One of Zarrella's most prized pieces is from the Ceremony of Separation collection, Kawakubo's musing on death and grief. Zarrella's mother had just passed, and she says that watching the runway show was one of the most powerful Comme moments of her life; when she wears the piece, those feelings come "rushing back" and she feels connected to her mom. And one of her most desired pieces she has yet to acquire is inspired by her two pet bunnies. "I literally just emailed Stephen Jones about this, because if I don't find the bunny ear hat from the 2007 collection, I don't know what I'm gonna do — I've been looking for it for years, I can't find it anywhere, I have to have it," says Zarrella. "I have other pieces from that collection, but I don't have that hat, and I will have it no matter what. If I have to sell a kidney to get it, I will!"
Of course, collecting Comme des Garçons isn't easy; fellow collectors rarely part with their most beloved pieces. "I have a dress from [the parachute collection] and it is one of the most cherished items that I own," says Sicardi. "I will be buried in it. I will never give it away. Whenever I travel, and I bring it with me, I have it in my carry-on because I cannot fathom a world I don't own it in — I refuse."
Collectors spend a good chunk of their spare time scouring the internet, using secondhand retailers, including both eBay and Japanese eBay, as valued resources. But it isn't enough to be active online: Many collectors have built relationships with vintage dealers globally who will notify them when they find pieces, meaning these fans can snap up something before it ever hits a sales floor. Sicardi has shopped the rare archival sales ("I go HAM at those"); Zarrella has befriended the Comme des Garçons sales team for help getting in-season pieces. "I joke that it's my second home because I’m there so much," she says.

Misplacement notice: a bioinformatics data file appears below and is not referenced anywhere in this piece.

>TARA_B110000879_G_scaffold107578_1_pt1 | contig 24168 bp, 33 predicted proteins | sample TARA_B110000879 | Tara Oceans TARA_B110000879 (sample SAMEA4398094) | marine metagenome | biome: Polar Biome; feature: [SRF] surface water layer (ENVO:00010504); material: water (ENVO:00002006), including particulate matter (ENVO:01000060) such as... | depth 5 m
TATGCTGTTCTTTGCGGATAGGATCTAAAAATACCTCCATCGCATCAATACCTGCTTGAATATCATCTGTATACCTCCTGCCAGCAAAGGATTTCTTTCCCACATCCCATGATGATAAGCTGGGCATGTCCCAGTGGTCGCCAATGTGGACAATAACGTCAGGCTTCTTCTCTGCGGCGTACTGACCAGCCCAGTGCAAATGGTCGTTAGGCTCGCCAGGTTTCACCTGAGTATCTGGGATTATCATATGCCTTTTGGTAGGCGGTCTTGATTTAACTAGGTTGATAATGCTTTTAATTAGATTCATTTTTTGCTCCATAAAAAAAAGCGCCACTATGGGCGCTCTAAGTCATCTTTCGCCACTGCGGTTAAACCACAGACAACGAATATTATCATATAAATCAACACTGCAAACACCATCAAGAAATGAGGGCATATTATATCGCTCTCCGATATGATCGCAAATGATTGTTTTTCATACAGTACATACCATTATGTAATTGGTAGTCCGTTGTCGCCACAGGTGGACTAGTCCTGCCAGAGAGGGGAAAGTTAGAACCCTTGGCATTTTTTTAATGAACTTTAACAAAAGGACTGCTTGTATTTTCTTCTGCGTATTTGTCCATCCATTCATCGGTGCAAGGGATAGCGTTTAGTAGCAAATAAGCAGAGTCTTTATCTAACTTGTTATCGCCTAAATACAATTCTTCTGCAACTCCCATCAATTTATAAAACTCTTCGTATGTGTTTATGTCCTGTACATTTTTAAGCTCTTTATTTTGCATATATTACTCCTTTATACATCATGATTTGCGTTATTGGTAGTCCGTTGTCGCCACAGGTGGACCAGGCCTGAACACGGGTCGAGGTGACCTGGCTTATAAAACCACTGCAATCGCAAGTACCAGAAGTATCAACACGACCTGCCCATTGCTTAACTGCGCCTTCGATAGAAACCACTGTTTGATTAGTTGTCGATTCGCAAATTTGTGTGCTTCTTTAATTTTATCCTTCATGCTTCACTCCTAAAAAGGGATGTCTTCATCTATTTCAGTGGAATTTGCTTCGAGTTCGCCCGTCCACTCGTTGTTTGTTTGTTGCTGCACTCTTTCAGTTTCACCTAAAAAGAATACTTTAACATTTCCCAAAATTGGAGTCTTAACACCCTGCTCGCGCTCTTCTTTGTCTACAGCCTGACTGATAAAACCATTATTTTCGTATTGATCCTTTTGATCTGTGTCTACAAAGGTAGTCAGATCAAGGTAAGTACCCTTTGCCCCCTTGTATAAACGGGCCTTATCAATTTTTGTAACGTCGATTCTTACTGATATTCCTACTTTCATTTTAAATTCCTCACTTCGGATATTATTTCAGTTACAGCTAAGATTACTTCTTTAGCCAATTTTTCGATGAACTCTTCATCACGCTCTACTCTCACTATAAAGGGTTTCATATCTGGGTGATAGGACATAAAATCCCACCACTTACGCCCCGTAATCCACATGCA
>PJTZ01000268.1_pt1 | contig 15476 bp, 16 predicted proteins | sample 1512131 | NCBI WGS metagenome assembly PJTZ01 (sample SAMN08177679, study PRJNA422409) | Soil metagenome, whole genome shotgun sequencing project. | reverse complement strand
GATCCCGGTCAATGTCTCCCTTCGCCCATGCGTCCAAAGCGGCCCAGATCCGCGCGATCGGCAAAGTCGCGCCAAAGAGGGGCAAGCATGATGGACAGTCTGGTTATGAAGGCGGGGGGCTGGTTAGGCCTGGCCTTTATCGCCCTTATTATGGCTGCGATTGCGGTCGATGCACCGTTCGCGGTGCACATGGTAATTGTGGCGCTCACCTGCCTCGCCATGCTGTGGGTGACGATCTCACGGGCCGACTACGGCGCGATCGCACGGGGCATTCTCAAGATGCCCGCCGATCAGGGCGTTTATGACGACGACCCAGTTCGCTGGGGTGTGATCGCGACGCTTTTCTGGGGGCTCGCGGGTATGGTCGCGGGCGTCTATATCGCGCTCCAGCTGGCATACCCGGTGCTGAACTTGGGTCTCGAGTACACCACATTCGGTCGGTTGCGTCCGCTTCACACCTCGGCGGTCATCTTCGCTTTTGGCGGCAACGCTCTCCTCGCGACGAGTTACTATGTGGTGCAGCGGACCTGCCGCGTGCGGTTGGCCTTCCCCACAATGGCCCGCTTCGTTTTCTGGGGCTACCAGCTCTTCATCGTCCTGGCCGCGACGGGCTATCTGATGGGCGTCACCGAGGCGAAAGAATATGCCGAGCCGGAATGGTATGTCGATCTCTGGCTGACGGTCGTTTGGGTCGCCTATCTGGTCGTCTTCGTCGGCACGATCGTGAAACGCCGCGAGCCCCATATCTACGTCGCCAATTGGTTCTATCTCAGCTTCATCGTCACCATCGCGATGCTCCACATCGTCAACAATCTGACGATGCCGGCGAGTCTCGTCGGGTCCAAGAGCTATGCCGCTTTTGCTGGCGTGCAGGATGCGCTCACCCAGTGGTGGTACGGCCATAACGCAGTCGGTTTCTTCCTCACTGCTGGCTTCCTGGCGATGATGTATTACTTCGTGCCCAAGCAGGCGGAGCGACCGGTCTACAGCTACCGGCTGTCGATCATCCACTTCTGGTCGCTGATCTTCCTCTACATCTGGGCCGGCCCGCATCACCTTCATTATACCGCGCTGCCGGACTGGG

The work isn't over once the piece is found, either. Because of its scarcity, vintage Comme des Garçons can demand a high price. On her part, Zarrella has gone to great lengths to make sure she has the cash for the pieces she wants, from selling just about every other designer item in her wardrobe to following strangers to the back of a sketchy pawn shop with a corkscrew in her bag (for self-defense, obviously). "I always joke with the Comme des Garçons crew that I'm going to have to sell a kidney to fund my Comme des Garçons habit, but literally anything that isn't spent on life necessities, I spend on Comme des Garçons," she says. And it's important to act fast; collectors know how rare certain pieces are, and hesitating can mean missing out on a coveted piece. "I'm looking for the bombers with the pinstripe sleeves with the year on the back — I think it’s '84," Tran says. "My friend had one, but he let it go a couple of years ago. I don't think I'll ever find it again, I haven't seen one since."
But in the end, the effort is completely worth it for the way that it makes people feel to put on the fruits of their labor. Comme des Garçons is about so much more than the practicality of clothes; it's a spirit, a power that can change the emotional state of the wearer. "Free. Brave," says Sicardi when asked how they feel wearing their Comme pieces. "It makes me feel like the person I wanted to be when I was younger, that I fantasized about being when I was a loser as a 12 year old."